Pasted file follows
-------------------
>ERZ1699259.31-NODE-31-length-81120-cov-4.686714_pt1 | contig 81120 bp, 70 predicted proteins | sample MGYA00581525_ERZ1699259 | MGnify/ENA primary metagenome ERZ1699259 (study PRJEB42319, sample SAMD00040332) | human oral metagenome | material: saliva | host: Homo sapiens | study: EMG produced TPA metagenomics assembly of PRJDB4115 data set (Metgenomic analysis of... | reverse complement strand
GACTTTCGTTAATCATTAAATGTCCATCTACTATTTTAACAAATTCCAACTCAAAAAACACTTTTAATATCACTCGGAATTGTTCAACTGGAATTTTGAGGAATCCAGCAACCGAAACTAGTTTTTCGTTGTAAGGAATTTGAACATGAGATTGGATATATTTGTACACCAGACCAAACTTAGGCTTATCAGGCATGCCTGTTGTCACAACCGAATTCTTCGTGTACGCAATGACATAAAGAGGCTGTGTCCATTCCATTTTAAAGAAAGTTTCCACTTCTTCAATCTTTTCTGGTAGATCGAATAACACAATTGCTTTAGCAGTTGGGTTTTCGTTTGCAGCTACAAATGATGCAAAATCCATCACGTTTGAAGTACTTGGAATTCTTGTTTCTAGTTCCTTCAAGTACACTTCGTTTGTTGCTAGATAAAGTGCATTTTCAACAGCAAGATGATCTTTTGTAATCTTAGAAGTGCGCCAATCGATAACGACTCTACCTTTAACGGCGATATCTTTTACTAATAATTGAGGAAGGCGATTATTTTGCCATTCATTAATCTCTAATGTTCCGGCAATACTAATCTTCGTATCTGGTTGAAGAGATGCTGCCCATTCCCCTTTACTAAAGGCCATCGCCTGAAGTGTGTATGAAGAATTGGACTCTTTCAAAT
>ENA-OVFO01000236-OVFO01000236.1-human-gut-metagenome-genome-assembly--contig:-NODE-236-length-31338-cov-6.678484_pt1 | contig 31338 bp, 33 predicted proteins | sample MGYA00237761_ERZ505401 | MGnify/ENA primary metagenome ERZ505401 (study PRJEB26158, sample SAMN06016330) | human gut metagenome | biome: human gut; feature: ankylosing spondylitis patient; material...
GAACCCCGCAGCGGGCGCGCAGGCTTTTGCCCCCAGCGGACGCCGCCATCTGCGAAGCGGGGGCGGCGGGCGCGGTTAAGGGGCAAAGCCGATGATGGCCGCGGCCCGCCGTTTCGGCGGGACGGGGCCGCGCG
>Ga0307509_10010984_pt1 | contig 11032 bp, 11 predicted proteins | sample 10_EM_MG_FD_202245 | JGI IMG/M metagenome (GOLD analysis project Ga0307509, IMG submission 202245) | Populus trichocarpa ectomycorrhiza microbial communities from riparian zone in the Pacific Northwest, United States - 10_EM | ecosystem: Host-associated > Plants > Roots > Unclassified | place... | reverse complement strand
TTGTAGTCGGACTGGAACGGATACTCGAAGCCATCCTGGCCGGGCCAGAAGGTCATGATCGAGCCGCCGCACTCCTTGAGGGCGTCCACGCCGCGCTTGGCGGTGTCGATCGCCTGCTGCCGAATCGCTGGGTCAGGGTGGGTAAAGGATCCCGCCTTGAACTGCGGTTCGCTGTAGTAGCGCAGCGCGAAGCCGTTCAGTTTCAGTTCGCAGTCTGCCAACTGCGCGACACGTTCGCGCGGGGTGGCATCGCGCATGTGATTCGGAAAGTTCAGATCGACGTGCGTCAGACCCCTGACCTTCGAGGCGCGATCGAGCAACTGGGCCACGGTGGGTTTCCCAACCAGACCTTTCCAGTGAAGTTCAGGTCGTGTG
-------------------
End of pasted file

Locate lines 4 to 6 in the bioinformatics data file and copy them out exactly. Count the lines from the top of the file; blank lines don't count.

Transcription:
GAACCCCGCAGCGGGCGCGCAGGCTTTTGCCCCCAGCGGACGCCGCCATCTGCGAAGCGGGGGCGGCGGGCGCGGTTAAGGGGCAAAGCCGATGATGGCCGCGGCCCGCCGTTTCGGCGGGACGGGGCCGCGCG
>Ga0307509_10010984_pt1 | contig 11032 bp, 11 predicted proteins | sample 10_EM_MG_FD_202245 | JGI IMG/M metagenome (GOLD analysis project Ga0307509, IMG submission 202245) | Populus trichocarpa ectomycorrhiza microbial communities from riparian zone in the Pacific Northwest, United States - 10_EM | ecosystem: Host-associated > Plants > Roots > Unclassified | place... | reverse complement strand
TTGTAGTCGGACTGGAACGGATACTCGAAGCCATCCTGGCCGGGCCAGAAGGTCATGATCGAGCCGCCGCACTCCTTGAGGGCGTCCACGCCGCGCTTGGCGGTGTCGATCGCCTGCTGCCGAATCGCTGGGTCAGGGTGGGTAAAGGATCCCGCCTTGAACTGCGGTTCGCTGTAGTAGCGCAGCGCGAAGCCGTTCAGTTTCAGTTCGCAGTCTGCCAACTGCGCGACACGTTCGCGCGGGGTGGCATCGCGCATGTGATTCGGAAAGTTCAGATCGACGTGCGTCAGACCCCTGACCTTCGAGGCGCGATCGAGCAACTGGGCCACGGTGGGTTTCCCAACCAGACCTTTCCAGTGAAGTTCAGGTCGTGTG